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Common Controls Simplify Spinning

Sunday, June 01, 2014
 

metal spinning machinesFormed in 1967 as a provider of hand metal-spinning services, Ratliff Metal Spinning Co. (RMS) has, over the years, adopted technology to bring more science to the art of metal spinning. The company incorporates seven CNC spinning lathes from various manufacturers into workcells at its plant in Englewood, OH, enabling it to handle blanks to 63-in. dia.

Purchased separately, the CNC spinning lathes employed their own control systems. The variety greatly affected operations, as only operators trained on a particular control system could run a machine. With approximately 35 employees—the operation runs 14 hr./day across one overlapping shift, with a second shift typically added through summer months—RMS lacks the size and infrastructure to absorb idle machinery due to a lack of trained operators. It also couldn’t possibly cross-train numerous employees to handle the unique aspects of each control system.

Overall, the firm’s aging controls hampered efficiency, quality and productivity. With limited control capabilities, RMS experienced lengthy setup times and diminished ability to program new and repeat part runs, and edit part programs.

Retrofits to the Rescue

Seeing the need to work smarter, the company has tapped metal-spinning control systems from MJC Engineering and Technology, Inc., Huntington Beach, CA, to upgrade its spinning-lathe controls. Taking a machine offline one at a time, RMS has retrofitted three machines, with plans to upgrade two more.

Benefits from Upgrading and Standardizing Controls

• Ability to transfer part programs from machine to machine

• Simplified machine operation

• Simplified training and ability for employees to operate numerous machines

• Reduced setup times and scrap

• Improved process control

• Improved scheduling

• Simplified programming, and ability to edit offline while the machine runs, reducing downtime

“We completely stripped down the machines and rebuilt them, and then MJC came in to install the new controls,” says RMS president Mike Ratliff.

While plenty of work went into the bodies, it was the brains, or control systems, that needed the major overhaul.

“The machines were PLC-driven, using old control technology that’s not as user-friendly as what’s available now,” explains Ratliff, noting that challenges with the old controls included the inability to edit. “They were strictly teach and play…if we did not get the part just right, we had no ability to edit the program and had to completely reteach.”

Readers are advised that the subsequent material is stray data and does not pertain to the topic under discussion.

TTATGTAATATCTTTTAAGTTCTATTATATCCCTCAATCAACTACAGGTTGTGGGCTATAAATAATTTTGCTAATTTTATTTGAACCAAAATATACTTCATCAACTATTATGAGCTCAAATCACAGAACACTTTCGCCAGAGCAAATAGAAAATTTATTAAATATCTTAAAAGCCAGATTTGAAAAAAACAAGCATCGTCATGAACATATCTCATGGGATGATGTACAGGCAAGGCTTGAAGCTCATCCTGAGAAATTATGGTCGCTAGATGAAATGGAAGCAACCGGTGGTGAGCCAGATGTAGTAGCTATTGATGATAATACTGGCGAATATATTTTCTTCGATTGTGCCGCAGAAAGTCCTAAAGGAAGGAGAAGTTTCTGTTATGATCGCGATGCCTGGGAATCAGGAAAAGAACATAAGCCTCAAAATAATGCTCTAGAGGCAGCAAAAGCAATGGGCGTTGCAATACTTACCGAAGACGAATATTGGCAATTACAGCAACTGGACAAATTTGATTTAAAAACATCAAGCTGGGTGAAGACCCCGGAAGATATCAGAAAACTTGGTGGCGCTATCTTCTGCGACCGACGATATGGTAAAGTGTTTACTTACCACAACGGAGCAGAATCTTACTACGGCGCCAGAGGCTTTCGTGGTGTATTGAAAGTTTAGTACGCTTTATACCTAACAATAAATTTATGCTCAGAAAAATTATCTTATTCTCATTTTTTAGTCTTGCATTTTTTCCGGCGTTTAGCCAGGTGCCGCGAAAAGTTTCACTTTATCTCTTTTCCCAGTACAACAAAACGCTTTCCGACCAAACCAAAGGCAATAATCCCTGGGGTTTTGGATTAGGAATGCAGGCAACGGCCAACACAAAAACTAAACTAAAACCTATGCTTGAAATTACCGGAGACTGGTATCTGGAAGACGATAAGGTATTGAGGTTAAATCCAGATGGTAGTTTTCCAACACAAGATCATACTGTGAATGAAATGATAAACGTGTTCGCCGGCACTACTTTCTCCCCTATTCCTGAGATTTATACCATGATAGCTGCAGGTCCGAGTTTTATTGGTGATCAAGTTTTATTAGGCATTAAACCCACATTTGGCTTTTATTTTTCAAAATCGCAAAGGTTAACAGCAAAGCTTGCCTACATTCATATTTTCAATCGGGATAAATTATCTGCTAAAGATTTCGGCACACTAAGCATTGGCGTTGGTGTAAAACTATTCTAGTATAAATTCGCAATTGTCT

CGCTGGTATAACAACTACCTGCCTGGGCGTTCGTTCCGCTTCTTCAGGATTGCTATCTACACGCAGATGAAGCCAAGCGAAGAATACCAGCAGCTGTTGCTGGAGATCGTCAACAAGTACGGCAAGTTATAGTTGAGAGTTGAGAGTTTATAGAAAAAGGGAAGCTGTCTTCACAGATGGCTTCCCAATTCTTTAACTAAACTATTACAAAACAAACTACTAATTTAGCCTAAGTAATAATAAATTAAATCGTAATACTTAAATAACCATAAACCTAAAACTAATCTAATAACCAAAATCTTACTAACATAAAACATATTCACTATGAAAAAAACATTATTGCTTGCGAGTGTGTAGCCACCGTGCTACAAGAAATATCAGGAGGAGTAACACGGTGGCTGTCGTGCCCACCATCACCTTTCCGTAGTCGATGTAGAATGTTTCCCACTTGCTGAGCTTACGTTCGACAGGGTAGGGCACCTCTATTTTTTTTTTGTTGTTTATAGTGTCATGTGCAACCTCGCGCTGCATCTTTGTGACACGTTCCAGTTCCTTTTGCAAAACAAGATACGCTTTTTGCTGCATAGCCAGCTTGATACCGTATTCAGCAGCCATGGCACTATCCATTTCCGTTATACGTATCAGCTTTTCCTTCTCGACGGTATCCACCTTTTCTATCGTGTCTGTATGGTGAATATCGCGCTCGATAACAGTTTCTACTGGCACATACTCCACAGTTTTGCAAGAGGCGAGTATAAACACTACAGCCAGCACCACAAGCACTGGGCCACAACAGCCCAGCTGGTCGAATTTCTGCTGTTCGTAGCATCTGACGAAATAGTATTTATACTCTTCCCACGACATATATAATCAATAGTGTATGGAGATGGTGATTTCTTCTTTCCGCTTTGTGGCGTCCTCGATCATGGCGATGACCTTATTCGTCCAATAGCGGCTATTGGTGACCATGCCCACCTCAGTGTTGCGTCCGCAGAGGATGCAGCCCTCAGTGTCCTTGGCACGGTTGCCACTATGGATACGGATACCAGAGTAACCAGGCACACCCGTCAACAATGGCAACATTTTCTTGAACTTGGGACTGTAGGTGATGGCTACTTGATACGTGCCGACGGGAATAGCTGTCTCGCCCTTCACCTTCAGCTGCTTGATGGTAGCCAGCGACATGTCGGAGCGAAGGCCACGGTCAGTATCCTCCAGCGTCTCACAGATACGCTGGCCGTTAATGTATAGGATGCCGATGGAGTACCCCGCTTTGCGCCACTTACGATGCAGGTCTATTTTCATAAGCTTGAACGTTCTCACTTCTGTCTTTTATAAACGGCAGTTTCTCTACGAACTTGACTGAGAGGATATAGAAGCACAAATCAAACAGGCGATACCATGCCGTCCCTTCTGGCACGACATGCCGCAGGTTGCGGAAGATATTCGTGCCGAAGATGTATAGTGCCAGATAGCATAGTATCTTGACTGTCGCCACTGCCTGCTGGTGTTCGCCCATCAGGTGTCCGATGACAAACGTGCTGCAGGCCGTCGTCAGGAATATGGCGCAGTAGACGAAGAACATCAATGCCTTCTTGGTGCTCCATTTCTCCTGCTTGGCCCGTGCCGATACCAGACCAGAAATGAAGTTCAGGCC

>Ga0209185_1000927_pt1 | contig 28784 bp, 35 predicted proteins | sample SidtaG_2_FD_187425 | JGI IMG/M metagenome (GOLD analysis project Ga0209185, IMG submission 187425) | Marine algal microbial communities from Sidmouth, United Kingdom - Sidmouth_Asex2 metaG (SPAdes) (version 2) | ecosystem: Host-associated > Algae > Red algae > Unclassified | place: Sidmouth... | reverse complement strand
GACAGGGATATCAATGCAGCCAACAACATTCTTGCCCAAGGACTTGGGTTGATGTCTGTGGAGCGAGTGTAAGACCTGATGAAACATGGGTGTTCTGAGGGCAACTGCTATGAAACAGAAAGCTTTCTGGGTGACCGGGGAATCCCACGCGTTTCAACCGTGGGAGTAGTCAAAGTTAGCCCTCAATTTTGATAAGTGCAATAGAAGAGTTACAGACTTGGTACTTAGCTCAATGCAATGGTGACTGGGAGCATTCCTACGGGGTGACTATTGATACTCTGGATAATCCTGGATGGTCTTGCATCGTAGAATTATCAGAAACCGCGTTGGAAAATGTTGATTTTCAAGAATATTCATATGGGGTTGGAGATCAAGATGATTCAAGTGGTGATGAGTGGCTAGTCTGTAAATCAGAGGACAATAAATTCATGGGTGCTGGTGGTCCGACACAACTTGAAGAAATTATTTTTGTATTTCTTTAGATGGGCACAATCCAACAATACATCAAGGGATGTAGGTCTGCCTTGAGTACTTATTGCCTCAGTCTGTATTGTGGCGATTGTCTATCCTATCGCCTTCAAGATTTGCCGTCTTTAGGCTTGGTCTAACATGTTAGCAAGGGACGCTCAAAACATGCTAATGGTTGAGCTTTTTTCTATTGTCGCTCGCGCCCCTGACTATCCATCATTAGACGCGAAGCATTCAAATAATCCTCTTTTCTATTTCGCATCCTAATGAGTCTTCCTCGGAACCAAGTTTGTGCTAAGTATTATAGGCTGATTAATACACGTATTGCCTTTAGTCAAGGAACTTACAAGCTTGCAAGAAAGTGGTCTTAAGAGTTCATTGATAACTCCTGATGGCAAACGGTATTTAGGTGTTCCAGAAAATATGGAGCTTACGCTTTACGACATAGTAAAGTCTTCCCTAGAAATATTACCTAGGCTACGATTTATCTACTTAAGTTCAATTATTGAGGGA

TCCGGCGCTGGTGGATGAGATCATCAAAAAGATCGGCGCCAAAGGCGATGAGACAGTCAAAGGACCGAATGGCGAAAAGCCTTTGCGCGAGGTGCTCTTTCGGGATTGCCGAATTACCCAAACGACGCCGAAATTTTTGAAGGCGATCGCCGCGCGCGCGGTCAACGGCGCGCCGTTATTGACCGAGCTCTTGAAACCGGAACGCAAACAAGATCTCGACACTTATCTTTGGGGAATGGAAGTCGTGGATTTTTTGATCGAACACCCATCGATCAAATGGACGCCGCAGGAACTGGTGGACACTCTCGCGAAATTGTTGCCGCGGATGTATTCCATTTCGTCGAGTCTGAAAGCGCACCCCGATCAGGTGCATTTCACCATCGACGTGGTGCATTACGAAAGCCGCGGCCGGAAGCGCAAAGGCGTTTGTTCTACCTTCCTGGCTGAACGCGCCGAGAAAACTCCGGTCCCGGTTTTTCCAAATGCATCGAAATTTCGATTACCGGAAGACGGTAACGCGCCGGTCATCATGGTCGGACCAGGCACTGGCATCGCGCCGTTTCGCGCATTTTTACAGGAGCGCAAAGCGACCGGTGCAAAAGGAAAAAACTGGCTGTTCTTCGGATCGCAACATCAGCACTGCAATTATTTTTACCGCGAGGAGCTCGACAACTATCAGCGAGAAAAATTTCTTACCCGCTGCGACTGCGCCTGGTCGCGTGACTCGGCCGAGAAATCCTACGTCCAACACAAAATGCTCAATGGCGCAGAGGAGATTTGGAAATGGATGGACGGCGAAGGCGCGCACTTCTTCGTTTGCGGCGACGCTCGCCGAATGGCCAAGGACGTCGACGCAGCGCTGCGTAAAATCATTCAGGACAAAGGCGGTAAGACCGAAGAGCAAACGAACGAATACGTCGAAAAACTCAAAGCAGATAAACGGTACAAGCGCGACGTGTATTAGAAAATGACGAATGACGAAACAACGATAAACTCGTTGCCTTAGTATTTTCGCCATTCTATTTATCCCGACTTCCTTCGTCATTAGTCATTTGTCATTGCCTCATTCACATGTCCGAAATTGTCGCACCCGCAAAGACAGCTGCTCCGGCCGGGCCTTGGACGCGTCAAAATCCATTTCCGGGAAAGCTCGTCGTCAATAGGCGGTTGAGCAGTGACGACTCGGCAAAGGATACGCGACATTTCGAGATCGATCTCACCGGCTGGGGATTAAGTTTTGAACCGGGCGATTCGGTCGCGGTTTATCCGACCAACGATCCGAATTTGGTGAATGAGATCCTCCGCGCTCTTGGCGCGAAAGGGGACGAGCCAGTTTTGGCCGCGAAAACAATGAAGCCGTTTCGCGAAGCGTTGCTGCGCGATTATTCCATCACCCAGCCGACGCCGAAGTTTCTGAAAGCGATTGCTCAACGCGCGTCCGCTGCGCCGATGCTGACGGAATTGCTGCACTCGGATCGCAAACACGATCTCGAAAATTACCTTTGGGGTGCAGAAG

Robust Architecture, Innovative Software

To address the lack of editing capability, RMS now relies on MJC’s software suite for CNC metal-spinning programming, run on a Siemens 840D CNC control system. Software-suite components include the SpinCad tool-path-creation utility that uses point-and-click technology in an icon-driven Windows format, and requires no prior CNC control experience. Its graphic interface allows simplified edits of spin passes and the ability to grab and move points or whole passes. Another timesaver, the Blend feature, creates multiple passes from a given start and ending pass.

The suite’s SetupPro utility, explains Ratliff, simplifies machine setup and adjustment of CNC offsets. On a single custom screen, SetupPro allows the setting of angles and offsets, and brings all required information into one screen to eliminate confusing screen navigation and excessive keypad entries.

retrofits to new metal spinning software and controls
“With the (retrofits to new metal-spinning) software and controls, we have seen productivity gains in all areas of machine operation, and gained a newfound sense of confidence in the machines’ capabilities,” says RMS president Mike Ratliff.
The ability to set angles and offsets, says MJC president Carl Lorentzen, means that programs, once developed, can be reused even if changes occur to slide location, slide angle and roller dimension, due to wear, polishing or resurfacing. With RMS’s previous control setup, changes to programs were not possible. New programs had to be created from scratch.

ZonePro software rounds out the suite, using joysticks for teach-in/playback control. Users can edit and save spin passes, mandrel profiles and protection zones created via ZonePro into SpinCad. Saving and editing functions mean no need to reteach when setting up repeat jobs. For short production runs, the software immediately can play back spin passes.

Bullish on Ability to Edit

Improvements in teach-in technology offered in the control retrofit, namely the ability to edit, are a major plus for RMS.

About Ratliff Metal Spinning